For the last several weeks I’ve been wearing a small, unobtrusive bracelet on my right wrist which has been silently monitoring my blood pressure on a regular basis. Based on my initial evaluation and given the extensive validation the company has performed I believe this device has the potential to transform the management of hypertension.
This remarkable BP monitoring bracelet is made by Aktiia, a biotech startup founded in Switzerland in May 2018 and is not yet available in the US. I was contacted by Aktiia on the basis of my articles on home BP monitoring and wrist BP cuff-based devices.
Long-time readers of TSC will recognize that I have identified several limitations to the wrist-based monitoring technology which I felt limited widespread utility.
Cuffless versus standard BP monitors
The standard method for measuring blood pressure involves pumping a bladder inside an arm cuff with air and occluding the blood going down the artery. The inflatable cuff is utilized when health care workers take a manual blood pressure and when automatic devices use an oscillometric estimation of the blood pressure. This method is the gold-standard upon which trials have relied which have demonstrated the value of controlling blood pressure.
In the last 5 years, the market has been flooded with cuffless wrist BP devices with over 500 on the market to Australians by 2020. Most of these have not been validated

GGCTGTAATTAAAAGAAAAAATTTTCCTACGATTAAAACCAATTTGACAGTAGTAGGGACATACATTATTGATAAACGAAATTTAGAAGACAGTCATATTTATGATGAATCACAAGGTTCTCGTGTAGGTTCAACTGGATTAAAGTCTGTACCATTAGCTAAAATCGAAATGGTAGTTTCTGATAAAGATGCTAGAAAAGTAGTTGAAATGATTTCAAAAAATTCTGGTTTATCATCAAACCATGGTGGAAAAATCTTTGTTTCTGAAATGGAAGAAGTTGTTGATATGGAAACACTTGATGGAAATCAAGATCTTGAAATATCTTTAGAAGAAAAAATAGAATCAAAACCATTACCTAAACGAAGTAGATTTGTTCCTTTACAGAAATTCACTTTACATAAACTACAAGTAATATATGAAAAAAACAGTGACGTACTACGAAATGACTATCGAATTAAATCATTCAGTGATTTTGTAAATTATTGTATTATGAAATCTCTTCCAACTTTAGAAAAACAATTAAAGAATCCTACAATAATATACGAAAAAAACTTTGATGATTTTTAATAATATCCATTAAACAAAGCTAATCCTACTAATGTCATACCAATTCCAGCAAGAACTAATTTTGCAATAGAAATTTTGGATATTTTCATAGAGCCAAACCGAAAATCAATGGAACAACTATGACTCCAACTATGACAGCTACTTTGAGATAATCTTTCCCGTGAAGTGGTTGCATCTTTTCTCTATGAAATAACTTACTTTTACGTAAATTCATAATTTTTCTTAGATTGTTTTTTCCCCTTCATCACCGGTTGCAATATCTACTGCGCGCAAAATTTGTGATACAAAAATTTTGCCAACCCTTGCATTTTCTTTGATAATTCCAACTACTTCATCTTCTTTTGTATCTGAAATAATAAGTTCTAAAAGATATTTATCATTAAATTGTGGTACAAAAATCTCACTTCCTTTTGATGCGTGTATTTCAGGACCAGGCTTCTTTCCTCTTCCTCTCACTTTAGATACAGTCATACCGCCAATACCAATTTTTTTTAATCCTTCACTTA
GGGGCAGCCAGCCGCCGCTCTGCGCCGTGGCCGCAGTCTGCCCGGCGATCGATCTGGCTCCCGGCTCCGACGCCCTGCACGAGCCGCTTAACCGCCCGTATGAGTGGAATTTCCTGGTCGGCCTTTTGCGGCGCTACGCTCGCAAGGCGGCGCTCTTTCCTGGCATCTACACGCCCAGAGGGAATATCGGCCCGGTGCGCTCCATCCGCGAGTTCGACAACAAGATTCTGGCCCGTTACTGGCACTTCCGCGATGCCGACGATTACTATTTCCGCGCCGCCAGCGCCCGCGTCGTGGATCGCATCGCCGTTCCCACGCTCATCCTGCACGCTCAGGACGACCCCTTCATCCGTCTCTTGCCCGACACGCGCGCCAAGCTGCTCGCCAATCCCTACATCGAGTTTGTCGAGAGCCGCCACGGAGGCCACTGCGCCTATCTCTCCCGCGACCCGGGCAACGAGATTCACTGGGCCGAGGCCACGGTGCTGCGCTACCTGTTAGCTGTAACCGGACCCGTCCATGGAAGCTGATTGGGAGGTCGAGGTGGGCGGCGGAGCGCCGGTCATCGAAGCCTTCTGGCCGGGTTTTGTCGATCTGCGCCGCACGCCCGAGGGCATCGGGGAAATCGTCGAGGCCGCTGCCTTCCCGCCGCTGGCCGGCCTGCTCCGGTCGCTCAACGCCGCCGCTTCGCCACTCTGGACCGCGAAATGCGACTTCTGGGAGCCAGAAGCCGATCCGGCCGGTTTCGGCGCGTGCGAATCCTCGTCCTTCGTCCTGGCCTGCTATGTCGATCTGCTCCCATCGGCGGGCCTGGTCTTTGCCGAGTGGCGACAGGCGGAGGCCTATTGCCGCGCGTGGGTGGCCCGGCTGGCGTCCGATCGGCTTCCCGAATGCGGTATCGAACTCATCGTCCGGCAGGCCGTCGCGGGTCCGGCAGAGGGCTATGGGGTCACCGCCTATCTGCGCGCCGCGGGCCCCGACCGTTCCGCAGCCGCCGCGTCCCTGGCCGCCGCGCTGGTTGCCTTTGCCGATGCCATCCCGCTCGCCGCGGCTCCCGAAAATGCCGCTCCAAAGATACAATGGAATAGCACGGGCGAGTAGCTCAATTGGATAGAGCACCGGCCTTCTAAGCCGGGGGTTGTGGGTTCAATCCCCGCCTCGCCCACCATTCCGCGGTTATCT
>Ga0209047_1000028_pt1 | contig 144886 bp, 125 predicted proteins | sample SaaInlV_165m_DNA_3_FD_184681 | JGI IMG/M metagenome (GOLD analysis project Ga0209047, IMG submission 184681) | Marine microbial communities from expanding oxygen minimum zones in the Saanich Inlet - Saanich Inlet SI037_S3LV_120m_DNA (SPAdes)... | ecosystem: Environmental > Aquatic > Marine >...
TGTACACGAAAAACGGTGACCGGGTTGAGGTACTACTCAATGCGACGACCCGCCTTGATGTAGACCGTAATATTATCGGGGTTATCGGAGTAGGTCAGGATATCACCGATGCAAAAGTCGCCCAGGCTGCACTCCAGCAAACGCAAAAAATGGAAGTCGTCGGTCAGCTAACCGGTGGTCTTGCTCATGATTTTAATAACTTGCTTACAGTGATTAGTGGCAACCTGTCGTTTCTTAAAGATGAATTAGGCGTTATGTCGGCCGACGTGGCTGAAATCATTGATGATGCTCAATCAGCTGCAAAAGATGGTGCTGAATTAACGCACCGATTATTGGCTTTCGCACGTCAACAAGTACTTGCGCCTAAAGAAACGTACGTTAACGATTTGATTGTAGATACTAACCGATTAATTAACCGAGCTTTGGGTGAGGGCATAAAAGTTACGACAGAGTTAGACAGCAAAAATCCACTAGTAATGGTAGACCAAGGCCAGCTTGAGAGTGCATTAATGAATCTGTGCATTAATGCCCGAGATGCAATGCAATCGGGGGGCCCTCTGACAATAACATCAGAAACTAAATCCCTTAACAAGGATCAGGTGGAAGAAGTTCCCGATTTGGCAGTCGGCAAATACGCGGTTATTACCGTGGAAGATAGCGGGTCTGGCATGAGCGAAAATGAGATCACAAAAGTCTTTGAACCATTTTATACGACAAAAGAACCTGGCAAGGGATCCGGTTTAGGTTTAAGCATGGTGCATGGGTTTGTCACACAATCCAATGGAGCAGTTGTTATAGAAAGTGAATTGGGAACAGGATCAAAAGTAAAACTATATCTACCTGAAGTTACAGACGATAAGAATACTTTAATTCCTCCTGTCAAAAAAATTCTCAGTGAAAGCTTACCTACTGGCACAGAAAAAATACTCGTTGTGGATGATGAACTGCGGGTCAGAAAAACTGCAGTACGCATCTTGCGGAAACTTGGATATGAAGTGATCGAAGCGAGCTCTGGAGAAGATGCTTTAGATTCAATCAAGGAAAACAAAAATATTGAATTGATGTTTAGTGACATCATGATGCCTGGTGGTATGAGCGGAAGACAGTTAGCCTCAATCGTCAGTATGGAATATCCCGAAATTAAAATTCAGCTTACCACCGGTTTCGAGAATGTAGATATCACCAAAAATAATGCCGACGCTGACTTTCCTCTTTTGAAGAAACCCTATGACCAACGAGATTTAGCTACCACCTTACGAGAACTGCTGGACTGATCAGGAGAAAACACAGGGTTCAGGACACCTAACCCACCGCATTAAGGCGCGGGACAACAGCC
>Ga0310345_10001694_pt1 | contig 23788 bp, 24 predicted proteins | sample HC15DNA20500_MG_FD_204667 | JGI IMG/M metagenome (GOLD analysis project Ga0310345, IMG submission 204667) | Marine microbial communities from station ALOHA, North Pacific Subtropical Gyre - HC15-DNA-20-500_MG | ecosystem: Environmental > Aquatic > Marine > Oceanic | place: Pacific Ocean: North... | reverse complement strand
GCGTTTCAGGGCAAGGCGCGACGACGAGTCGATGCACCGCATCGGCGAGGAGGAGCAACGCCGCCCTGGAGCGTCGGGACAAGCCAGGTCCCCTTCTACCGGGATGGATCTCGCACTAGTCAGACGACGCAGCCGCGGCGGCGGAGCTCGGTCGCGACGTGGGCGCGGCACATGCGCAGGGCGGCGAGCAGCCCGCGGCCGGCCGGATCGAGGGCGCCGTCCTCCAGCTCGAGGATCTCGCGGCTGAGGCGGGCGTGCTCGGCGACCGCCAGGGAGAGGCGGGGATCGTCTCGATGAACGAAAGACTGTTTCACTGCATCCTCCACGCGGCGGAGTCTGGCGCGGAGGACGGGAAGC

The Aktia Bracelet is an exception as it has published validation studies stretching back to 2017.
The AB measures optical photo-plethysmographic (PPG) signals at the wrist and performs an analysis of the arterial pulse wave obtained. After an initialization (calibration) procedure with a supplied upper arm BP cuff device is performed the AB makes multiple measurements and generates an average of systolic BP, diastolic BP and HR every two hours.
A 1 month validation study published in the journal, Blood Pressure Monitoring in 2021 found the device satisfied criteria 1 and 2 of a modified ISO81060-2 protocol.
What I Experienced
The box Aktia sent me contained the measuring bracelet, a standard upper arm blood pressure cuff, USB charging cables and a small stand that creates an interface between the bracelet and the charging stand.
Setup requires downloading the Aktia app which pairs by Bluetooth with both the bracelet and the BP cuff.
Initialization involves sitting quietly while the BP cuff makes 3 measurements and synchronizes with the bracelet on your wrist.
I found the whole process simple and without glitches.
Once the bracelet is on your wrist you don’t have to mess with it at all. It just starts making periodic assessments of your BP throughout the day and night. As there is no cuff you don’t notice this at all.
If you want to see those measurements you open up the app and sync the app with the bracelet.
How It Worked
As promised the bracelet is unobtrusive. I wore it on my right wrist with my Apple Watch on my left wrist. I wore it to bed and it didn’t bother me at all. I wore it during cardio and resistance workouts. I took it off for showers.